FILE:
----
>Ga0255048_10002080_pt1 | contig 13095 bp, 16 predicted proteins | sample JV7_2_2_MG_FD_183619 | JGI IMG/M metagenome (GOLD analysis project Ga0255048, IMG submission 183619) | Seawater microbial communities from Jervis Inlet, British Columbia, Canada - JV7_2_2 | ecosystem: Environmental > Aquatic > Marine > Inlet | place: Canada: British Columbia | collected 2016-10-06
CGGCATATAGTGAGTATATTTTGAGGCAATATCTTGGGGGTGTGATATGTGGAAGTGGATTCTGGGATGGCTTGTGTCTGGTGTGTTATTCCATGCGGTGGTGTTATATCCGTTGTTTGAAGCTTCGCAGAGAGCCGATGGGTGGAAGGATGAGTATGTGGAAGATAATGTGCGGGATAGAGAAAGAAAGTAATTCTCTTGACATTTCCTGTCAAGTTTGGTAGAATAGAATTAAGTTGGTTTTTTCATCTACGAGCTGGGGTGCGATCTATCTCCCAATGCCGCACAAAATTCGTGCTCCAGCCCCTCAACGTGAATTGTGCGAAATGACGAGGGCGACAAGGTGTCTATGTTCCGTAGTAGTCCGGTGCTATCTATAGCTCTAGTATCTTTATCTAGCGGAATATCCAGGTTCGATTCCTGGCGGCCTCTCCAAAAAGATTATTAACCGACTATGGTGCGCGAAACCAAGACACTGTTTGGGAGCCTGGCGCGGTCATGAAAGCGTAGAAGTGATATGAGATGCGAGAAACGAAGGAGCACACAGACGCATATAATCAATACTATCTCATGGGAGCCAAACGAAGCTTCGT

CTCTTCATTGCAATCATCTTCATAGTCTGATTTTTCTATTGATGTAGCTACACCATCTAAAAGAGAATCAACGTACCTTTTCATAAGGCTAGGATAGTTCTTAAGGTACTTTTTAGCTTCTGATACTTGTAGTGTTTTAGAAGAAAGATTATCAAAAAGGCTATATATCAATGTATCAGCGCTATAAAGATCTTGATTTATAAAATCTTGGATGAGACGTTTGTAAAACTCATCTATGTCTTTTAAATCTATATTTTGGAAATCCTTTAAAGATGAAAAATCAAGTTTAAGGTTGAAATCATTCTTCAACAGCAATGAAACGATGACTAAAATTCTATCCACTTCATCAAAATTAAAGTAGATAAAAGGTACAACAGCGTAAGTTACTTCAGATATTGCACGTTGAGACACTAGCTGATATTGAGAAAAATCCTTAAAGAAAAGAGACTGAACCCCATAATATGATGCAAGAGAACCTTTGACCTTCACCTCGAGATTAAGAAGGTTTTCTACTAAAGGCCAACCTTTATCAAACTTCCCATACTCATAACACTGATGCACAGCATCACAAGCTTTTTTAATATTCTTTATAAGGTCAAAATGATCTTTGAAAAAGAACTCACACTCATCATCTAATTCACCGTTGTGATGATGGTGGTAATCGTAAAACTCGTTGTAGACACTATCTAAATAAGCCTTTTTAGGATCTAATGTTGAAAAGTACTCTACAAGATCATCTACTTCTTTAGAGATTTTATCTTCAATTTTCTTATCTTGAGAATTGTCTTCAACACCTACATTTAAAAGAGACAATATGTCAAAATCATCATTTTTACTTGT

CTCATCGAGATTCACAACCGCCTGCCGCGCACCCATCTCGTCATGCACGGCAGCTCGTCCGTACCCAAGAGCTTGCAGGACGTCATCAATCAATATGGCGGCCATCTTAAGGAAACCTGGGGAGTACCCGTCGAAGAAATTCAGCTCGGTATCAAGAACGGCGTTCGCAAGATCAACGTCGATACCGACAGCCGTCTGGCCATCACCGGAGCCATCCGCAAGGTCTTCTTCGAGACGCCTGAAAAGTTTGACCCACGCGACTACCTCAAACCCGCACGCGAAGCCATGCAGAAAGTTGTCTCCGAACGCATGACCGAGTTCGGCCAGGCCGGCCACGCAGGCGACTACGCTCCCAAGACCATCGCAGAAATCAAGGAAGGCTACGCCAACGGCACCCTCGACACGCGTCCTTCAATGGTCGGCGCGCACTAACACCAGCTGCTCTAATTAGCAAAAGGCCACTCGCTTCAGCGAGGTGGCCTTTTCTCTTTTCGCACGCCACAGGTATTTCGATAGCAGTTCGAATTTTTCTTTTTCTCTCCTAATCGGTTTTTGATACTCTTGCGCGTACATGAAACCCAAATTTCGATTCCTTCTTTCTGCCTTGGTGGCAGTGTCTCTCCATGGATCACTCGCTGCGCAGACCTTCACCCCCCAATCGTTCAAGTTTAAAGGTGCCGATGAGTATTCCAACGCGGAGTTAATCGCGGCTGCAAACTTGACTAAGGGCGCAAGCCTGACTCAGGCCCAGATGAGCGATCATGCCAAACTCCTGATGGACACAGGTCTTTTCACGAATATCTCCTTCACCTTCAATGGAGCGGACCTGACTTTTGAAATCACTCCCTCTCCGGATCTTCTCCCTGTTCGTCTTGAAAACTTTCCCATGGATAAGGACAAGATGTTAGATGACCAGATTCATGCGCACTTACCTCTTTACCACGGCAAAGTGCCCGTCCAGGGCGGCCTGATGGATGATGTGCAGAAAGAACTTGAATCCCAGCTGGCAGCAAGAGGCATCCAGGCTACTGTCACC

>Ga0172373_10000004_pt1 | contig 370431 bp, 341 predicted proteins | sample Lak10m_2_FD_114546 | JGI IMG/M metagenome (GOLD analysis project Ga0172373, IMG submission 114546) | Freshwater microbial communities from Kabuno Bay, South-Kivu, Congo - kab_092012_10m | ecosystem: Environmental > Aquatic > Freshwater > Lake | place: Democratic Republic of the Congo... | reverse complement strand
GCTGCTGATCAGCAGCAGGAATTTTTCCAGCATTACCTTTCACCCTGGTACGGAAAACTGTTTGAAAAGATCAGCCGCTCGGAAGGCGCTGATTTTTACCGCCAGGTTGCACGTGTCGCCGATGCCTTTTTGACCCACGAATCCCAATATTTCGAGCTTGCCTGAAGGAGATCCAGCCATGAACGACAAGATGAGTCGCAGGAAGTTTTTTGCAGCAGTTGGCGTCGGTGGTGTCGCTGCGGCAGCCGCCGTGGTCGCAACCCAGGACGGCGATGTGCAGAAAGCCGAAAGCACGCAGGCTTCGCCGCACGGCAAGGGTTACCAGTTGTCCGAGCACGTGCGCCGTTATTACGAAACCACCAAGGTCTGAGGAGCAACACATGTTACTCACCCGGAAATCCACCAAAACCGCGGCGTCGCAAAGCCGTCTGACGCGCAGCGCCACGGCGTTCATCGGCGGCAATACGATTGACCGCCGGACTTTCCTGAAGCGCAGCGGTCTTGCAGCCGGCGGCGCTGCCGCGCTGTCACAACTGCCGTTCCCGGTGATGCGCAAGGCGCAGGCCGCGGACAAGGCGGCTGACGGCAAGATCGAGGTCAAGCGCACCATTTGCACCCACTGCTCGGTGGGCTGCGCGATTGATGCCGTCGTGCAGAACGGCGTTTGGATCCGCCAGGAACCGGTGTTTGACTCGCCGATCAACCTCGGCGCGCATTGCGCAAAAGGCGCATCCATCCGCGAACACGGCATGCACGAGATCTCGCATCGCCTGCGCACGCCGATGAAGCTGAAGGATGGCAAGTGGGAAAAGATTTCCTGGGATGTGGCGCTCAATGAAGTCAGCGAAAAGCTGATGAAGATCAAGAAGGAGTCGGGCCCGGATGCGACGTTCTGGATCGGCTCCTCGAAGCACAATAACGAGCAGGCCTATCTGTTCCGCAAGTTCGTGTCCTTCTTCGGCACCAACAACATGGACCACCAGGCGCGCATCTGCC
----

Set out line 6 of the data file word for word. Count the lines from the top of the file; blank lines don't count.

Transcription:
GCTGCTGATCAGCAGCAGGAATTTTTCCAGCATTACCTTTCACCCTGGTACGGAAAACTGTTTGAAAAGATCAGCCGCTCGGAAGGCGCTGATTTTTACCGCCAGGTTGCACGTGTCGCCGATGCCTTTTTGACCCACGAATCCCAATATTTCGAGCTTGCCTGAAGGAGATCCAGCCATGAACGACAAGATGAGTCGCAGGAAGTTTTTTGCAGCAGTTGGCGTCGGTGGTGTCGCTGCGGCAGCCGCCGTGGTCGCAACCCAGGACGGCGATGTGCAGAAAGCCGAAAGCACGCAGGCTTCGCCGCACGGCAAGGGTTACCAGTTGTCCGAGCACGTGCGCCGTTATTACGAAACCACCAAGGTCTGAGGAGCAACACATGTTACTCACCCGGAAATCCACCAAAACCGCGGCGTCGCAAAGCCGTCTGACGCGCAGCGCCACGGCGTTCATCGGCGGCAATACGATTGACCGCCGGACTTTCCTGAAGCGCAGCGGTCTTGCAGCCGGCGGCGCTGCCGCGCTGTCACAACTGCCGTTCCCGGTGATGCGCAAGGCGCAGGCCGCGGACAAGGCGGCTGACGGCAAGATCGAGGTCAAGCGCACCATTTGCACCCACTGCTCGGTGGGCTGCGCGATTGATGCCGTCGTGCAGAACGGCGTTTGGATCCGCCAGGAACCGGTGTTTGACTCGCCGATCAACCTCGGCGCGCATTGCGCAAAAGGCGCATCCATCCGCGAACACGGCATGCACGAGATCTCGCATCGCCTGCGCACGCCGATGAAGCTGAAGGATGGCAAGTGGGAAAAGATTTCCTGGGATGTGGCGCTCAATGAAGTCAGCGAAAAGCTGATGAAGATCAAGAAGGAGTCGGGCCCGGATGCGACGTTCTGGATCGGCTCCTCGAAGCACAATAACGAGCAGGCCTATCTGTTCCGCAAGTTCGTGTCCTTCTTCGGCACCAACAACATGGACCACCAGGCGCGCATCTGCC